Academic journal article Geopolitics, History and International Relations

Extremism and Ethnicity: A Crucial Interface of Contemporary Geopolitical Strategy to Be Better Addressed by International Policy

Academic journal article Geopolitics, History and International Relations

Extremism and Ethnicity: A Crucial Interface of Contemporary Geopolitical Strategy to Be Better Addressed by International Policy

Article excerpt

1. The ISIS Lesson: Ethnicity Is Key

The fight against ISIS seems to be an ongoing rollercoaster - and the lessons have still to be learned. .After the recapture of Tikrit at the start of April it seemed that the so-called "Islamic State in Iraq and Syria" (ISIS), or emphatically just "Islamic State" (IS), had lost large parts of its oil fields and was in retreat on most fronts according to internal reports of the German Secret Sendee {Bundesnachrichtendienst) of April 8, 2015. But after the fall of Ramadi and the conquest of Palmyra in the second half of May, the situation has once again worsened, showing the remarkable capacities of the militia's military leadership. Given that the recent successes of the extremists seem to be once again at least partly the effect of ethnic divisions, some intermediate lessons of the case can and should be formulated despite the ongoing fight that will probably take years to bring to an end.

First, among the lessons of the furious rise of ISIS and its conquest of vast areas is the importance of ethnic factors. The exceptionally rapid conquests of ISIS in Iraq would not have been possible without the support of local Sunni tribes who feel repressed by the national Shiite majority. Despite prior conflict between Sunni tribes and early organizations of ISIS since 2006, one starting point for pro-extremist mobilization was the perceived exclusion from power which led many regional Sunni leaders to the conviction that the government of Nuri al-Maliki (2006-14) was an ethnic and religious dictatorship, where the only means to survive was to fight. As the Subject Matter Expert (SME) Elicitation Summary Pentagon Report on ISIS of JulyNovember 2014 rightly asserts, after the ousting of Saddam Hussein, the implementation of a democratically approved government and the eventual withdrawal of Western troops until December 2014,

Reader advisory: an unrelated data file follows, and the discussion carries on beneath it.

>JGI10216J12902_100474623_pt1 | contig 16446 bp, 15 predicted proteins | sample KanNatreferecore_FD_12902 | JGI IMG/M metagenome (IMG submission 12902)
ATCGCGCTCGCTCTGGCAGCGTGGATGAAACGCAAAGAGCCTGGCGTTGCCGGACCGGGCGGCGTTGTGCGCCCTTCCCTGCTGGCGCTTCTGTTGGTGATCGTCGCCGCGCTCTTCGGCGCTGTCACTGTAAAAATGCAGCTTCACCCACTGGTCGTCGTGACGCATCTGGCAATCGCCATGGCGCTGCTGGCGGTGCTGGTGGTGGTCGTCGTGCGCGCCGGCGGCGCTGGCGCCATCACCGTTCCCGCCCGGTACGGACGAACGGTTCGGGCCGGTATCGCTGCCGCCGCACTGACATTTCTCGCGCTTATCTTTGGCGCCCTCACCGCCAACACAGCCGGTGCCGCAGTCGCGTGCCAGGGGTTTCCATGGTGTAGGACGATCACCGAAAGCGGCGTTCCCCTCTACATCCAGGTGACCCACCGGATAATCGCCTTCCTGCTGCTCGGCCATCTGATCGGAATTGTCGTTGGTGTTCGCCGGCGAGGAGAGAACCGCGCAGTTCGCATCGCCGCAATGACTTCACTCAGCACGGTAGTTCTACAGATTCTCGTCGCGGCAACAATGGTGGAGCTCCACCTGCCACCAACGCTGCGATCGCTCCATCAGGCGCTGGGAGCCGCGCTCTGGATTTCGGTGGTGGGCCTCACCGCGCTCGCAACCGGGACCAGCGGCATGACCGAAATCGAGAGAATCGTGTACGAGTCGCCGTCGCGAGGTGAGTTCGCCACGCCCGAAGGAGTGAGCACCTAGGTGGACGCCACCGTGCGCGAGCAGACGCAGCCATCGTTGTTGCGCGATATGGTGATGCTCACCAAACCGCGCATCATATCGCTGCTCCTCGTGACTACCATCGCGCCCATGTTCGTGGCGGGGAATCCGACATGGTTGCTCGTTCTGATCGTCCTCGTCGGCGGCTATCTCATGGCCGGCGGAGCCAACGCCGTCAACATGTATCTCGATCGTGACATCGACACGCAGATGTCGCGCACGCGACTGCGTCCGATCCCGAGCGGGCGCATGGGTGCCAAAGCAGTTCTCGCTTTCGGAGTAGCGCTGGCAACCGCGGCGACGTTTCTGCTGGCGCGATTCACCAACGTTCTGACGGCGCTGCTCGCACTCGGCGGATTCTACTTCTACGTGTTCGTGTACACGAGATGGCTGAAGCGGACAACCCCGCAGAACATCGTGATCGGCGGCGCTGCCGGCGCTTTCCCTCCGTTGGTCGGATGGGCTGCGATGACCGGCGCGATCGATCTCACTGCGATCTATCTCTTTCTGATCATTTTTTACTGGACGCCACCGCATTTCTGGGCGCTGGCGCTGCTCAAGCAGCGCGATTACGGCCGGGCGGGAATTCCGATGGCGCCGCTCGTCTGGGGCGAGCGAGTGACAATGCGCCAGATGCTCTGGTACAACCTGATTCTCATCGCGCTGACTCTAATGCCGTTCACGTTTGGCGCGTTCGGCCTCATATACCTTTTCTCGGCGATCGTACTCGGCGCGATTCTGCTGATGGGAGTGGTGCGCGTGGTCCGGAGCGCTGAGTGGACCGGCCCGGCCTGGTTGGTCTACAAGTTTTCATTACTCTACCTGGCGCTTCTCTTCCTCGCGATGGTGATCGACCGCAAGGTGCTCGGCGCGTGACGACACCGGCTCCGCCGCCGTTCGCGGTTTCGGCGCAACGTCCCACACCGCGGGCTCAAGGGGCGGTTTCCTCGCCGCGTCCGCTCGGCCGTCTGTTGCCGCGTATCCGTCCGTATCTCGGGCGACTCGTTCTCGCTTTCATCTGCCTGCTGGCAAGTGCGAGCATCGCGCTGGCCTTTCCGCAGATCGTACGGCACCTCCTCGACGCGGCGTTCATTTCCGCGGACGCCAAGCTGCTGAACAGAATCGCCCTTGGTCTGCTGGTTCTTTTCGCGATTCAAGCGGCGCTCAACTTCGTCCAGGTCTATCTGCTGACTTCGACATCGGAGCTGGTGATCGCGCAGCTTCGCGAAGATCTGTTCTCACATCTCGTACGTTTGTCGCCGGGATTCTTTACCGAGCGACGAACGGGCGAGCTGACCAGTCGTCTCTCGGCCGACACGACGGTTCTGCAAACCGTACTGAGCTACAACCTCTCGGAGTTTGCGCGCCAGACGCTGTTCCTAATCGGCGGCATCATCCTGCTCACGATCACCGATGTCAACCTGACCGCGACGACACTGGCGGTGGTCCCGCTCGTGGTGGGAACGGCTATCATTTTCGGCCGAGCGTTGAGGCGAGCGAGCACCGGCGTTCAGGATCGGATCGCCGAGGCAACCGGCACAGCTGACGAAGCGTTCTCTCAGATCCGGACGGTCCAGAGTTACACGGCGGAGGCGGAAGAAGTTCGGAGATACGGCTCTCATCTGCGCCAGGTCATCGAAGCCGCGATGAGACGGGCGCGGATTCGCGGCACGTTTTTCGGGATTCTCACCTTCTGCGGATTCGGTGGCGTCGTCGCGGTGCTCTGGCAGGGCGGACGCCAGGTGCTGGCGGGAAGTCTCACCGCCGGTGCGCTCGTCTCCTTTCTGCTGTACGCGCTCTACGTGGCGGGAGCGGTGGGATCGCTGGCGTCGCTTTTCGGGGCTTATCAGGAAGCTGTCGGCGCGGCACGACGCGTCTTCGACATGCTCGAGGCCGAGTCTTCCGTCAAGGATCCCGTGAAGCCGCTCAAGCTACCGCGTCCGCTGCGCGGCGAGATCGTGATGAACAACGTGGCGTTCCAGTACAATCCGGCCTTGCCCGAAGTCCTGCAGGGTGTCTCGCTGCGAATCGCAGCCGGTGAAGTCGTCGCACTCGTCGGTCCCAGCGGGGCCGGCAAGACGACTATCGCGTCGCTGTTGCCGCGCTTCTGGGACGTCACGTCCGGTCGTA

Power in Iraq was primarily held by Shia backed factions. Iran in particular held great sway over events in Baghdad. While the Kurds represented a relatively smaller group within the population, their level of unity and organization made them a very effective bloc within the Iraqi power structure. The Sunnis, however, were not united, and were subject to actions by other factions born of fear of Sunnis returning to power... ?We (the U.S.) threw them (the Sunni tribes) under a bus. We didn't deliver them any kind of protection or political autonomy or self-determination in any way. We gave them back to the tender mercies of Maliki, and we know how that ended up. And they have all rushed back to the skirts of ISI(S) in a sense... '

Islamic radicalization in the name of an alleged ancient "purity" was not the origin. Instead it was a consequence, not least to create a platform for unifying the different Sunni tribes on a common ground, mindful of their strongly differing personal relationships with the leaders of IS who are believed in the majority to be representatives of the old Sunni-dominated regime of Saddam Hussein. Their ability on the battlefield has been demonstrated in the strategic counter-offensives on Ramadi and the conquest of the al-Thirtar dam in April, in the midst of the offensive of the Iraqi army.

The participation of Shiite militias in the recapture of Sunni core areas including Tikrit in March 2015 - equipped with Iranian weapons and with the massive participation of Iranian "counselors" alongside the regular Iraqi army - further contributed to give the conflict elements of an ethnic and religious confrontation between Shiites and Sunnis. Moreover, the withdrawal of some Shiite militia from the front of Tikrit in protest against Western airstrike support underscored that the conflict keeps a (probably unintended, but in any case counter-productive) flavor of potentially not being about the Iraqi nation in the first place, but about predominance of ethnic and religious groups over each other.

Consequently, the Iran-supported Iraqi army offensive since 2015 was read by many as being about Shiite dominance over Sunnis, not about reconquering and unifying a functional state against fanatics. …

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